A tree cathedral grows in Italy
Italy's Cattedrale Vegetale uses trees and branches to create a cathedral-like structure at the base of Mount Arera. (Pava)
Europe’s churches may be masterpieces, but one cathedral in Italy has traded stone for saplings to make a place of worship that’s both divine and down-to-earth.
Located in Bergamo in northern Italy, the Cattedrale Vegetale (the Green or Plant Cathedral) uses trees and branches to create a cathedral-like structure at the base of Mount Arera. The five-aisle basilica gets its structure from 42 columns, formed by weaving more than 600 chestnut and hazel branches around 1,800 fir tree poles, the branches curving at the top to form the arches.
Since these man-made columns will eventually deteriorate, a single beech tree has been planted inside each column. After several years, the trees will eventually outgrow the structure, creating a completely natural wall and roof. The frame was completed in 2010 as part of the United Nations’ International Year of Biodiversity, but beech trees take decades to fully mature, so the 650sqmetre cathedral remains an evolving structure.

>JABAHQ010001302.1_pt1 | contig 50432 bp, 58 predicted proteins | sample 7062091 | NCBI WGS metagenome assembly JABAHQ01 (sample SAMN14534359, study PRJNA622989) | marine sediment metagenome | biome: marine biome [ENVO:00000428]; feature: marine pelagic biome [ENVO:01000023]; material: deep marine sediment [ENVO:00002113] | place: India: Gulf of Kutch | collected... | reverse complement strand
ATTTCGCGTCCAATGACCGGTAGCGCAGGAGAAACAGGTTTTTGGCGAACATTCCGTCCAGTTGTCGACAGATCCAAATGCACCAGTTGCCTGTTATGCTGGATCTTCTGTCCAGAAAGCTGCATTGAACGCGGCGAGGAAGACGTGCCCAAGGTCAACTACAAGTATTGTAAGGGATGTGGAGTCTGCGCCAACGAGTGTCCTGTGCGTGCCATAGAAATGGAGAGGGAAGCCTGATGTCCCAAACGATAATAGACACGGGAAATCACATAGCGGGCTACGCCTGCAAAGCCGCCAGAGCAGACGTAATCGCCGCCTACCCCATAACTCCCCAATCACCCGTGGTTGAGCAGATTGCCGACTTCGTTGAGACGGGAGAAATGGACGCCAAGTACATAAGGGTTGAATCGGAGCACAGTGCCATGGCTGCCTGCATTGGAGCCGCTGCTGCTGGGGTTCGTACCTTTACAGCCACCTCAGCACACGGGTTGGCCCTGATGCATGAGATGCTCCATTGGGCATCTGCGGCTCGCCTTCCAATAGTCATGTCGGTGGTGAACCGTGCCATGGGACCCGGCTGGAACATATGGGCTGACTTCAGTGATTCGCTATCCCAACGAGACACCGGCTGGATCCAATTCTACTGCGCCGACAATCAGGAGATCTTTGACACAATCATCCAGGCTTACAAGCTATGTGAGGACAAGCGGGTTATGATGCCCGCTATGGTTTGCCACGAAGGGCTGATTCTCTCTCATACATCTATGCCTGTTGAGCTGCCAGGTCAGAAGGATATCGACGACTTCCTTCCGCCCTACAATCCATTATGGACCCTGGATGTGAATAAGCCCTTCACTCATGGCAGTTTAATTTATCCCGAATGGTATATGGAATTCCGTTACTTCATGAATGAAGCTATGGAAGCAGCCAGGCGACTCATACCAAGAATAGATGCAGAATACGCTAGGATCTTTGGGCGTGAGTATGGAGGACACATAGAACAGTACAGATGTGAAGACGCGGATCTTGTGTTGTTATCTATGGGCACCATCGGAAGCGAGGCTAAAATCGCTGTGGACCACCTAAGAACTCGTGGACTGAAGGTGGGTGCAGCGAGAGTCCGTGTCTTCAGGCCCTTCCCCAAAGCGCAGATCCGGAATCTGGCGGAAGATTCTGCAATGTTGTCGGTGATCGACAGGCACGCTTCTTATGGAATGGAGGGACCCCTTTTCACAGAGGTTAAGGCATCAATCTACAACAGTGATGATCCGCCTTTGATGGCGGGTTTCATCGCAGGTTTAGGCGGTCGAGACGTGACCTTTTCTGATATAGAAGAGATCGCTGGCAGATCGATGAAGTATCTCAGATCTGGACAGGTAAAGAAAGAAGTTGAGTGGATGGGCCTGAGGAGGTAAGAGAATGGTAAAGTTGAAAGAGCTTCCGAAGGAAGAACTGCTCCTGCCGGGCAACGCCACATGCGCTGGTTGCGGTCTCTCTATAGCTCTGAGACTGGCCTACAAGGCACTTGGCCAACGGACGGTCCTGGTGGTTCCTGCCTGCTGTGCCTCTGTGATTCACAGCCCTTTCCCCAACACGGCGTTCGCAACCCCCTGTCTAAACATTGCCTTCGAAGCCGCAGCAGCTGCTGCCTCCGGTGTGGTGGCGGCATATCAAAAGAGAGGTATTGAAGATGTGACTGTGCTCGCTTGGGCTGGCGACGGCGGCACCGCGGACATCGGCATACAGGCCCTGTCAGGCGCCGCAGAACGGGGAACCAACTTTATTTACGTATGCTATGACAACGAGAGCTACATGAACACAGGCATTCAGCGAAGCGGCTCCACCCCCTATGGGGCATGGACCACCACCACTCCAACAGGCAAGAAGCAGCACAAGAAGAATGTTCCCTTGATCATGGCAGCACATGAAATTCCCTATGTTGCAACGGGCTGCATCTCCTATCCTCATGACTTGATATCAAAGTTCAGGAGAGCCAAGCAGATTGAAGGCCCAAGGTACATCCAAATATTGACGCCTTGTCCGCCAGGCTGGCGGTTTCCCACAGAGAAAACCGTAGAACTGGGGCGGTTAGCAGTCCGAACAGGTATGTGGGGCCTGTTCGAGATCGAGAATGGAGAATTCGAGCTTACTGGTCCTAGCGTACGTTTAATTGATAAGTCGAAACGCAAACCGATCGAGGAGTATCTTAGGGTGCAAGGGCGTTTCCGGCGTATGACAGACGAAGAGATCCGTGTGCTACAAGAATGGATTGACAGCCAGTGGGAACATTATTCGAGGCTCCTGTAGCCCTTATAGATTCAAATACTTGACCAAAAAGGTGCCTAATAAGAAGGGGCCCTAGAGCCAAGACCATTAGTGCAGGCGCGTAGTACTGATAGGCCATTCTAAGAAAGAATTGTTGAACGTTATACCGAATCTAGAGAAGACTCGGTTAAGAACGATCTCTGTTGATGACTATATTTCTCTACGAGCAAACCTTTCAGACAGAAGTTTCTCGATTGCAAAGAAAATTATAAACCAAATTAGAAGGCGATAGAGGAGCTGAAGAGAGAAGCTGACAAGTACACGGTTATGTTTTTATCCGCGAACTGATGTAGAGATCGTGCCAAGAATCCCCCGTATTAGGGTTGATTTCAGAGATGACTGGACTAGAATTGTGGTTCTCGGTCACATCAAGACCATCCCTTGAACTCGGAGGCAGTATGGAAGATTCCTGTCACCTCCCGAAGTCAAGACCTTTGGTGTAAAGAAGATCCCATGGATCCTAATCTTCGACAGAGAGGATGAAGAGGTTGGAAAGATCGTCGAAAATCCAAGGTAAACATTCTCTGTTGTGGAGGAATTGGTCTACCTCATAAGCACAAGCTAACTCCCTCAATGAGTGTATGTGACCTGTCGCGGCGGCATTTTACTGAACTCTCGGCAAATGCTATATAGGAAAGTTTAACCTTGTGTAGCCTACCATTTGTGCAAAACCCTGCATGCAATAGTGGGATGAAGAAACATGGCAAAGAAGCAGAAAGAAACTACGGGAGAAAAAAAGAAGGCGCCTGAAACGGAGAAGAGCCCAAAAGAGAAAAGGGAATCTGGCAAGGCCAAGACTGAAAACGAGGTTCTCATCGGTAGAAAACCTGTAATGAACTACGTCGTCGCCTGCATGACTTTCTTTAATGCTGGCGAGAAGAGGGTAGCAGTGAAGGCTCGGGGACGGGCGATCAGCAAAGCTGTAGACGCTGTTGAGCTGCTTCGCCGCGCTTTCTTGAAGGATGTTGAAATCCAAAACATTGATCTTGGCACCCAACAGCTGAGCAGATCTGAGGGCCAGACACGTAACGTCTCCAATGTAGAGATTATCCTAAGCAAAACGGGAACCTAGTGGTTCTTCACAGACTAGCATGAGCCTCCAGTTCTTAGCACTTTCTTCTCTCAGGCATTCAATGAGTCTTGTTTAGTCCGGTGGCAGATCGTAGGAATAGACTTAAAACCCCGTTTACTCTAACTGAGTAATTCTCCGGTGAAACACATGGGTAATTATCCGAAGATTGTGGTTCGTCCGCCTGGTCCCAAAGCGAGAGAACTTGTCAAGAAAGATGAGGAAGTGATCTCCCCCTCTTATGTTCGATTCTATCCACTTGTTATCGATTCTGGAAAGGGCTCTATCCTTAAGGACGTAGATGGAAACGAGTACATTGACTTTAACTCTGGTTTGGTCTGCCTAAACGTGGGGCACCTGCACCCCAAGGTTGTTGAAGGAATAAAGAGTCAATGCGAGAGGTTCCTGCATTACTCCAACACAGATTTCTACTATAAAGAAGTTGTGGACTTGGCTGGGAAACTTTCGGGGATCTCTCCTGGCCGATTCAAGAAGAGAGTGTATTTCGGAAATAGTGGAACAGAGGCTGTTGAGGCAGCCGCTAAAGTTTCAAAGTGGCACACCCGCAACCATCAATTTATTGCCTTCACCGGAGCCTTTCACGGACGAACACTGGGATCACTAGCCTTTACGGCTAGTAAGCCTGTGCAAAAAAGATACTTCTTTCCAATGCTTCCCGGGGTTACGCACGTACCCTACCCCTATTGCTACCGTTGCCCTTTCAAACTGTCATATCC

Cattedrale Vegetale is one of the most impressive and structured tree cathedrals in the world, but it is not the first of its kind. The cathedral’s artist/architect Giuliano Mauri built a similar structure in Valsugana, Italy in 2002, as part of Arte Sella, an exhibition of environmental and natural art. In the United Kingdom, the Whipsnade Tree Cathedral in Bedfordshire was planted in 1932 as a response to World War I, and the Cathedral of Trees was created in Milton Keynes following the same design as Norwich Cathedral in Britain’s east.